Reply
      1. Thank you very much for your support. I am actually working in both directions as I suspect that voluntary measures served up by the airlines will be a quicker process than legislation. Having said that I think the time is right for legislation as well. Our petition for allergic passengers bill of rights is being used in a variety of initiatives, so please sign it and forward. http://www.thepetitionsite.com/takeaction/102/513/863/
        Lastly we really need other allergic families to come forward and share their airline experiences good or bad. http://nonuttraveler.com/ShareYourStory.aspx
        THis way we can build our database and convince airlines things must change. I look forward to working with you, you can email me directly.

        Reply
  3. Jessica

    I think there needs to be a clear issue between a deathly allergy and a food sensitivity. As a parent, I would never put a child in danger knowing they are allergic to a certain food. My nephew has a peanut allergy and we are very careful and very sensitive to it. No questions asked, I don’t think any parent would do that voluntarily. However, food sensitivity is a different issue all together. I have a friend whose child is sensitive to many things but our kids our very close. I a not going to change everything when she comes because she is sensitive to gluten, dairy, eggs, dyes, certain fruits, etc. This is not just a birthday cake issue. Our school does not allow peanuts or peanut products which does not seem like a big deal but I bet for those families on WIC and whose affordable meal to send with their child is PB and J, it is a big deal. Are we sensitive to that. Should I provide three or four different options to children because of their sensitivity or intolerance. Should I keep Almond and Soy milk on hand in case my kids friends have a dairy issue? At some point, we have to draw the line.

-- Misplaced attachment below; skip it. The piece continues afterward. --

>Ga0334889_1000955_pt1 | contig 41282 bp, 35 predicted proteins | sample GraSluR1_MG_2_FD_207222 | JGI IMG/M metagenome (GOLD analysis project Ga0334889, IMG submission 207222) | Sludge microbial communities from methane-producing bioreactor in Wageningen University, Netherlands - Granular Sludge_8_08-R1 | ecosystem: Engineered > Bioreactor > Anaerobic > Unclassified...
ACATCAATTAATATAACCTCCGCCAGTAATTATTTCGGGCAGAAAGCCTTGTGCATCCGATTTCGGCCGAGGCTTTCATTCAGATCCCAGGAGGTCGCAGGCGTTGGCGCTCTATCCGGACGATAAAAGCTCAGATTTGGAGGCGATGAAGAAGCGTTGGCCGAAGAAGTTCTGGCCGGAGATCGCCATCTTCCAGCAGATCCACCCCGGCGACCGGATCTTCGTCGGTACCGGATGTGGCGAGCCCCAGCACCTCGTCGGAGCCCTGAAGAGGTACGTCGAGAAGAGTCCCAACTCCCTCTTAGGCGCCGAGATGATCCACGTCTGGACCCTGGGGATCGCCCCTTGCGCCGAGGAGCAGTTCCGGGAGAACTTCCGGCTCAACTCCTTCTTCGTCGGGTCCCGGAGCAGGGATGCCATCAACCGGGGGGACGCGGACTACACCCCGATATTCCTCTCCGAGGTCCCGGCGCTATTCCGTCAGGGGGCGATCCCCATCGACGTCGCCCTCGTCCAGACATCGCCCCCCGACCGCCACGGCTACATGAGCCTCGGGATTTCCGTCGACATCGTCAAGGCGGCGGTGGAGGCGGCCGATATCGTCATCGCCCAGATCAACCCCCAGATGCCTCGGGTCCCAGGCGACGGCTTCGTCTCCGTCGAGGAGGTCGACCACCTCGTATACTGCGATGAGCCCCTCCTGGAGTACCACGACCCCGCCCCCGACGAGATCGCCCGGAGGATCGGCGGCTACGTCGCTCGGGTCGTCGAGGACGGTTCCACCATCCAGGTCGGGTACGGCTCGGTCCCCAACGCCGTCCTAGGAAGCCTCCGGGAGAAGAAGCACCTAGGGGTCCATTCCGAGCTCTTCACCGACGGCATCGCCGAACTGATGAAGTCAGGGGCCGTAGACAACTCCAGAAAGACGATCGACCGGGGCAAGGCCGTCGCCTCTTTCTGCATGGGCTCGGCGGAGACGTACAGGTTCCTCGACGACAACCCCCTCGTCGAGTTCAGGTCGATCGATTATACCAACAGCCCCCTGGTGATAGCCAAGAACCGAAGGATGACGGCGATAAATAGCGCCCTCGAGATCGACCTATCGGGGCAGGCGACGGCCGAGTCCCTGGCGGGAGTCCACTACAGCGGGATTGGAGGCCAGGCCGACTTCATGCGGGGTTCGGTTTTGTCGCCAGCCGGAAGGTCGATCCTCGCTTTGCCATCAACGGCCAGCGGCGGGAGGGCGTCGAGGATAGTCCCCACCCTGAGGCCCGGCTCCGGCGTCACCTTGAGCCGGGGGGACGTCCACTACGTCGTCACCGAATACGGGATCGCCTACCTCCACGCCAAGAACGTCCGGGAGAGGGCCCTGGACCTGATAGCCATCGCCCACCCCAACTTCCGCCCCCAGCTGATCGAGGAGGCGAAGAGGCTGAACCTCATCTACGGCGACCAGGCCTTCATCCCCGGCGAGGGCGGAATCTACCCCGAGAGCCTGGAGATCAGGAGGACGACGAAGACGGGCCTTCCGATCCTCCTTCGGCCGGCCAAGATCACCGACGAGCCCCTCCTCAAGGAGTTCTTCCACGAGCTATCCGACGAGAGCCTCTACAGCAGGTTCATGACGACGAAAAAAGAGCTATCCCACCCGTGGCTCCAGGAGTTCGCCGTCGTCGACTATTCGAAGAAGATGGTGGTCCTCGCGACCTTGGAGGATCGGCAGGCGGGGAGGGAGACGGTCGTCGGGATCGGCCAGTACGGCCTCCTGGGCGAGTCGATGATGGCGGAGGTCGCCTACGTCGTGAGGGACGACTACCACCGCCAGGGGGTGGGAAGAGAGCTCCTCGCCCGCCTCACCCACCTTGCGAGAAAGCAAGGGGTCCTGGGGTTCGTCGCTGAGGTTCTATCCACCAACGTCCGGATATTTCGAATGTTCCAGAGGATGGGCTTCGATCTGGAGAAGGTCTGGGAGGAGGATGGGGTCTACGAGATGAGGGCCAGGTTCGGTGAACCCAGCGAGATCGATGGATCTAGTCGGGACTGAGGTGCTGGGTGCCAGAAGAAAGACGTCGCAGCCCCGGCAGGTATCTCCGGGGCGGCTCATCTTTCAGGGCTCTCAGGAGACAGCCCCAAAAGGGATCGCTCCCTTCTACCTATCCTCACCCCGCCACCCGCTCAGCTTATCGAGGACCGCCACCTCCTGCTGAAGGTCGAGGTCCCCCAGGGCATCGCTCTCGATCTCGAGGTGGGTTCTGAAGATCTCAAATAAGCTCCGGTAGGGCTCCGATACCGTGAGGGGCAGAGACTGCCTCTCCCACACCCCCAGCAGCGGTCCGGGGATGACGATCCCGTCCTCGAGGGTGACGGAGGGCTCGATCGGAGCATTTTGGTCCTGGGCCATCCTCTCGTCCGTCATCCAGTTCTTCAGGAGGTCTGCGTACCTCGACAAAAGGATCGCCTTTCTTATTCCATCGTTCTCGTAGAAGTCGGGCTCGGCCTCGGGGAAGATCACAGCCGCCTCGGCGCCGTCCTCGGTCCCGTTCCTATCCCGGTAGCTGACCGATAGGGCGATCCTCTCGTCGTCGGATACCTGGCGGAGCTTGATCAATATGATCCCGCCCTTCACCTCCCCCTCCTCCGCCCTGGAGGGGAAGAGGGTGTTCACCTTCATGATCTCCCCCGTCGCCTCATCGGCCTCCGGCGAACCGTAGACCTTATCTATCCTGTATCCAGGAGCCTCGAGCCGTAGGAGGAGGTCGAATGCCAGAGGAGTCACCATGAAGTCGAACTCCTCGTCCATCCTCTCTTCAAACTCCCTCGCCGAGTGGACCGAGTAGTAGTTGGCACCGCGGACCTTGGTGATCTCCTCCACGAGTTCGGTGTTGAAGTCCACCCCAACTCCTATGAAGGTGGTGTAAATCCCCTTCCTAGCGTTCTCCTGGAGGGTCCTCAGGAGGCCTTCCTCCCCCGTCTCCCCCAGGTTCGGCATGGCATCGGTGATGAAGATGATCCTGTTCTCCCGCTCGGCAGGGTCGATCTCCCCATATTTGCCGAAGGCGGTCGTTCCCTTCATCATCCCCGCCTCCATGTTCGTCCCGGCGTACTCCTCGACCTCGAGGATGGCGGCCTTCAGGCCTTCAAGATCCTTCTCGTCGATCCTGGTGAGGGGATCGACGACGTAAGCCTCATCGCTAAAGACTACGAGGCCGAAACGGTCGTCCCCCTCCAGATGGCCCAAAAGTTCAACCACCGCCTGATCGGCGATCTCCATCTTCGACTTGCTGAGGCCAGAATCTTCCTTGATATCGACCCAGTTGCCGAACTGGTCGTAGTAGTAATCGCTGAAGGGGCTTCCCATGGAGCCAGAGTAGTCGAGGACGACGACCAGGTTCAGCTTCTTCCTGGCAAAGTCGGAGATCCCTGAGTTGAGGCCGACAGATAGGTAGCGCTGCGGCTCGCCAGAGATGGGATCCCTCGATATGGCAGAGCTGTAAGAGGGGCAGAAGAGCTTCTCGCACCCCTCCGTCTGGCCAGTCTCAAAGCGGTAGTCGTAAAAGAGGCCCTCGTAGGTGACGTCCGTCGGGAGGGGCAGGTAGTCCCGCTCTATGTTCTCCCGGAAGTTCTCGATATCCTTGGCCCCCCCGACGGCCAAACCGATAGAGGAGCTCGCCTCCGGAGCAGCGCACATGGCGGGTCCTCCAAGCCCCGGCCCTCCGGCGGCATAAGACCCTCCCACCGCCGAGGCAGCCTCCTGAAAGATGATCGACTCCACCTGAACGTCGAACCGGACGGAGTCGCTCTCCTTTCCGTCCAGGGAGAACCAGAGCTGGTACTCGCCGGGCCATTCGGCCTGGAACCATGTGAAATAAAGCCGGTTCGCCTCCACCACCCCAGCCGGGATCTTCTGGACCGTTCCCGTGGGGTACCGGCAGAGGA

Reply